The Rest is Silence was shortlisted for the Amazon.ca First Novel Award, the Jim Connors Dartmouth Book Award, and the Ottawa Book Award. Author Scott Fotheringham has a PhD in molecular genetics from Cornell University, which lends a lot of credence to some of the book’s elements involved with it, including a certain character’s preoccupation with ridding the world of plastic.
We caught up with Fotheringham for an exclusive interview.
In The Rest is Silence, one of your characters specifically targets all plastic as something to get rid of, as it is harmful to the environment. If you were to continue to write through this character’s particular perspective, do you think they would make allowances for things made of plastic like medical equipment? Why/why not?
Hmmm, the plastic angle of my book and of Benny's character were secondary to their larger concerns. How can we make sense of the death of a parent? How can we accept or at least live with the environmental degradation of the world? I doubt Benny would be concerned about the nuances of what plastics were destroyed given the state of the world.
How did you come up with a character who hates plastic so much and what drove you to write about this?
My concerns about the destruction of the natural world propelled me to write this. I use fiction to ask questions about things I can't understand. For example, I love birds and have watched the number of birds plummet over my lifetime, while the population of humans has more than doubled. I had written an earlier version that read like a thriller, and while it didn't work, the plastic angle was interesting to me. It was a type of gedanken experiment for me, imagining what would happen if plastic rapidly disappeared from the world.
What was your reaction when Collins Dictionary came out with "single-use" as the 2018 word of the year?
I was not aware of that. But single-use plastic is one of the things we have invented and continue to use that distresses me.
When you were writing The Rest is Silence, was there an idea that this book may drive the conversation or address ideas regarding plastic affecting the environment?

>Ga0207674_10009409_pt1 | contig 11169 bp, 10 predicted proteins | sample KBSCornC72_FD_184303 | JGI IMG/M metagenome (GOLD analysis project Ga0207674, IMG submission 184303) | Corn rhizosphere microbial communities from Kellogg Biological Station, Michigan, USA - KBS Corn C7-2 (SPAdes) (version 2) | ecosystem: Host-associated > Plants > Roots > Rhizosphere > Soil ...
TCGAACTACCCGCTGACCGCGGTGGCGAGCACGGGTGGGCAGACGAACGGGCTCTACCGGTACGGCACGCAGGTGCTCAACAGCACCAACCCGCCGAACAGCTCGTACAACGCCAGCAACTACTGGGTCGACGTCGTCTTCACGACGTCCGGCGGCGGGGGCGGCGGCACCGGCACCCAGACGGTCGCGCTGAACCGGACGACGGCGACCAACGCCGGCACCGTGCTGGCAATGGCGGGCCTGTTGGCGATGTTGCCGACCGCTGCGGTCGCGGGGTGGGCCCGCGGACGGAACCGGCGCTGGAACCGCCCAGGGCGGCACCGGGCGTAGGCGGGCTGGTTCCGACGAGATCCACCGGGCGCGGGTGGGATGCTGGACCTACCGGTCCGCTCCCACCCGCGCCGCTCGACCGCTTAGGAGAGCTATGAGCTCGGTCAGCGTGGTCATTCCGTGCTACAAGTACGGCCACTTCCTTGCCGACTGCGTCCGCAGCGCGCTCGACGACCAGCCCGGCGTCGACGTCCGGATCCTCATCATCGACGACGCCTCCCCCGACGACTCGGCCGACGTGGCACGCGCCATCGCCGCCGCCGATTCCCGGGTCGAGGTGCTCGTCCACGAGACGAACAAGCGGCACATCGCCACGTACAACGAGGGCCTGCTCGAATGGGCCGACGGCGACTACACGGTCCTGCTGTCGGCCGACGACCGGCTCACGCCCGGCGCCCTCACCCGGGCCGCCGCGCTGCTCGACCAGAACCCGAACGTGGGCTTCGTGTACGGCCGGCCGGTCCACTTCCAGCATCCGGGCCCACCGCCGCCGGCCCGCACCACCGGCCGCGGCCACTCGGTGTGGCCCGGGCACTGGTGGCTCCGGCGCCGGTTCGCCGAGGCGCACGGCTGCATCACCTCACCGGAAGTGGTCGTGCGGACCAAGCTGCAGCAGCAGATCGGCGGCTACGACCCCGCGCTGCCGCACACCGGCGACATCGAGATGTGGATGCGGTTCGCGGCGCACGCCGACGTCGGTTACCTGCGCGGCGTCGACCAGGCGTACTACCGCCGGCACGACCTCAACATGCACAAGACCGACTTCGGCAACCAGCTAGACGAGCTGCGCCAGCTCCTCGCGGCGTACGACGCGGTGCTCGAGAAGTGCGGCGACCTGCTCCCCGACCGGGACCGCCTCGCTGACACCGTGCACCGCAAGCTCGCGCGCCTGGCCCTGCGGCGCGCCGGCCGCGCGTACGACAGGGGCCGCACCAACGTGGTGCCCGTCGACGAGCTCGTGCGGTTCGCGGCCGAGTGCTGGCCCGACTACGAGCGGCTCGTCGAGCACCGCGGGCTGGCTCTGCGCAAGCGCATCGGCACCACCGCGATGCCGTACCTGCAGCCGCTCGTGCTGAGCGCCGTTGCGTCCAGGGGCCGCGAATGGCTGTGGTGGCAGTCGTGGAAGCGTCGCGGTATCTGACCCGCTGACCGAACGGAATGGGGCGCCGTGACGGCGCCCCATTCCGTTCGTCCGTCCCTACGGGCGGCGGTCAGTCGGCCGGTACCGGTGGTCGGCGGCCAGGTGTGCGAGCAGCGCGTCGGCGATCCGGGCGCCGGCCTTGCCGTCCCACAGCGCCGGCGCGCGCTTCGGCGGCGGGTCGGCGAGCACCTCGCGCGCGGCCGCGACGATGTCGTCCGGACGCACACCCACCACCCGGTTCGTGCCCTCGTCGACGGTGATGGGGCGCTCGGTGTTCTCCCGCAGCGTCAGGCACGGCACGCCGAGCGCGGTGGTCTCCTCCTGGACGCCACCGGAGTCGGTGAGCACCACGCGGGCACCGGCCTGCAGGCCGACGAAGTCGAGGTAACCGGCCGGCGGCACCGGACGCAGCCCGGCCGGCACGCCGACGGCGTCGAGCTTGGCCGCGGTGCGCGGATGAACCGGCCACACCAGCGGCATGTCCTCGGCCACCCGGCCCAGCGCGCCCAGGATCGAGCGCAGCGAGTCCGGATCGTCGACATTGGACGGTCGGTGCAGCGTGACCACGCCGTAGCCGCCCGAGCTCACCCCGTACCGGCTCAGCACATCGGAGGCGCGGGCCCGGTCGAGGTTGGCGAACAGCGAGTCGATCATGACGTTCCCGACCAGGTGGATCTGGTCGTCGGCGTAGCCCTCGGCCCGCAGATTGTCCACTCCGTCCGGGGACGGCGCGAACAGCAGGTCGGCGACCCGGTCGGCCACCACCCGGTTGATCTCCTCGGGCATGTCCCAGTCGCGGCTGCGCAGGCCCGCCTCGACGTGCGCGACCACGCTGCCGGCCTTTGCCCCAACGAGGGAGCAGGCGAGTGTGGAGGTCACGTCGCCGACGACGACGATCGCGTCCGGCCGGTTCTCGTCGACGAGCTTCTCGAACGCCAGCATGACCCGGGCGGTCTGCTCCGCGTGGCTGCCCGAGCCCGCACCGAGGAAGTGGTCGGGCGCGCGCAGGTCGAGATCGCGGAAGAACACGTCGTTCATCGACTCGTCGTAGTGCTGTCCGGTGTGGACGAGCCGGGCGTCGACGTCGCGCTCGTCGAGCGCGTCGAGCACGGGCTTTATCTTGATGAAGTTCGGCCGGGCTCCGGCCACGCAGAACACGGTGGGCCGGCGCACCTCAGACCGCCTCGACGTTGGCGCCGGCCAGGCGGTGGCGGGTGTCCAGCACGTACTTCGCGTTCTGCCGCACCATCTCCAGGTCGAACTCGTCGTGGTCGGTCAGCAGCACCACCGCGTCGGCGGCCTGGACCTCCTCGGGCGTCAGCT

Sure. You always hope that readers will connect with the ideas. One of the most interesting interview requests I had was from Heather Caliendo of Plastics Today.
I also interacted with readers on my old blog about these ideas, which I liked.
There are really important items we use plastic for, such as medical equipment. Do you think there will be a point where we'll begin creating alternatives for these, or will we continue to use plastic?
I don't see any indication that we'll stop using plastic. Biologic medicines and other pharmaceuticals rely more and more on single-use technology, much of which is plastic. Sometimes it's incinerated to create heat, but much of it is landfilled. Humans aren't good at learning from our mistakes. I don't see why we would start with medical equipment when we can't even figure out how to stop using plastic for water bottles that we fill with tap water.
There is a scene in your book, which I cannot discuss for fear of spoilers, which you allude to throughout, but still manage to make a surprise. How hard was it to keep that narrative and the surprise under wraps?
I didn't think I had. I had read the book so many times (obviously), as had my editor. Neither of us thought it would be a surprise. It was fun trying to make it work, and I'm glad it does for many readers.
Thank you, Scott!